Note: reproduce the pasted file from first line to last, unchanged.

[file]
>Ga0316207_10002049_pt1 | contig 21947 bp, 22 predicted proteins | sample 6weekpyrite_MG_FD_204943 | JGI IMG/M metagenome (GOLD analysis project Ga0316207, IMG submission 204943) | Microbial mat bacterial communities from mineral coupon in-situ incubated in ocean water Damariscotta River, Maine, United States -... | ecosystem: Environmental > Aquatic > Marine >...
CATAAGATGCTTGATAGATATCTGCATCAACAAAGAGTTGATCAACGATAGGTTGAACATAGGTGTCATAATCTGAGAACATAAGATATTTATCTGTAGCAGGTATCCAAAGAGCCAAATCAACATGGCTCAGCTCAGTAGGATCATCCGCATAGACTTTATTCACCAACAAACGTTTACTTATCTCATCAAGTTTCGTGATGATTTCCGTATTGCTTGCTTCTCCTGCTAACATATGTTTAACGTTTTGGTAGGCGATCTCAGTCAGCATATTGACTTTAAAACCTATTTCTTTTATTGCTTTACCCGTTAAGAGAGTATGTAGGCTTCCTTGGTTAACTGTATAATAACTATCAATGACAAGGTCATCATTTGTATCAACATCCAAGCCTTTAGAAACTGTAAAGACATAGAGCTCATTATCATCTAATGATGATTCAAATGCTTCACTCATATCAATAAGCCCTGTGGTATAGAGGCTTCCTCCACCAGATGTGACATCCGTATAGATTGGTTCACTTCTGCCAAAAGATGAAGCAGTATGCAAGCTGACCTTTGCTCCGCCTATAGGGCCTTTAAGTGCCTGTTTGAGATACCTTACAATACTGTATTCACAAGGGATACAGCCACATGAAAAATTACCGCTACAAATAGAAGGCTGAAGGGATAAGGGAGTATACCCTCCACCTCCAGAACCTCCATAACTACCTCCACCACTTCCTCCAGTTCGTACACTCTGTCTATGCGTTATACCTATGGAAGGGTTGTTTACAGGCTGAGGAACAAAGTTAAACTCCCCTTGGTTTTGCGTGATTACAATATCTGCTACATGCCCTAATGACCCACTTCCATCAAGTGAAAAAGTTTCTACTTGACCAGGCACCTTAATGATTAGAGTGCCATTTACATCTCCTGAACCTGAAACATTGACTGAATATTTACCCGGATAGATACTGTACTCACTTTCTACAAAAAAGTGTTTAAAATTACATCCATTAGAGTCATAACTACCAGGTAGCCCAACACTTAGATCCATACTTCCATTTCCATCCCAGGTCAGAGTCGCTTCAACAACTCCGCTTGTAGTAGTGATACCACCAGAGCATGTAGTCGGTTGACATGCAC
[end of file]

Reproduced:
>Ga0316207_10002049_pt1 | contig 21947 bp, 22 predicted proteins | sample 6weekpyrite_MG_FD_204943 | JGI IMG/M metagenome (GOLD analysis project Ga0316207, IMG submission 204943) | Microbial mat bacterial communities from mineral coupon in-situ incubated in ocean water Damariscotta River, Maine, United States -... | ecosystem: Environmental > Aquatic > Marine >...
CATAAGATGCTTGATAGATATCTGCATCAACAAAGAGTTGATCAACGATAGGTTGAACATAGGTGTCATAATCTGAGAACATAAGATATTTATCTGTAGCAGGTATCCAAAGAGCCAAATCAACATGGCTCAGCTCAGTAGGATCATCCGCATAGACTTTATTCACCAACAAACGTTTACTTATCTCATCAAGTTTCGTGATGATTTCCGTATTGCTTGCTTCTCCTGCTAACATATGTTTAACGTTTTGGTAGGCGATCTCAGTCAGCATATTGACTTTAAAACCTATTTCTTTTATTGCTTTACCCGTTAAGAGAGTATGTAGGCTTCCTTGGTTAACTGTATAATAACTATCAATGACAAGGTCATCATTTGTATCAACATCCAAGCCTTTAGAAACTGTAAAGACATAGAGCTCATTATCATCTAATGATGATTCAAATGCTTCACTCATATCAATAAGCCCTGTGGTATAGAGGCTTCCTCCACCAGATGTGACATCCGTATAGATTGGTTCACTTCTGCCAAAAGATGAAGCAGTATGCAAGCTGACCTTTGCTCCGCCTATAGGGCCTTTAAGTGCCTGTTTGAGATACCTTACAATACTGTATTCACAAGGGATACAGCCACATGAAAAATTACCGCTACAAATAGAAGGCTGAAGGGATAAGGGAGTATACCCTCCACCTCCAGAACCTCCATAACTACCTCCACCACTTCCTCCAGTTCGTACACTCTGTCTATGCGTTATACCTATGGAAGGGTTGTTTACAGGCTGAGGAACAAAGTTAAACTCCCCTTGGTTTTGCGTGATTACAATATCTGCTACATGCCCTAATGACCCACTTCCATCAAGTGAAAAAGTTTCTACTTGACCAGGCACCTTAATGATTAGAGTGCCATTTACATCTCCTGAACCTGAAACATTGACTGAATATTTACCCGGATAGATACTGTACTCACTTTCTACAAAAAAGTGTTTAAAATTACATCCATTAGAGTCATAACTACCAGGTAGCCCAACACTTAGATCCATACTTCCATTTCCATCCCAGGTCAGAGTCGCTTCAACAACTCCGCTTGTAGTAGTGATACCACCAGAGCATGTAGTCGGTTGACATGCAC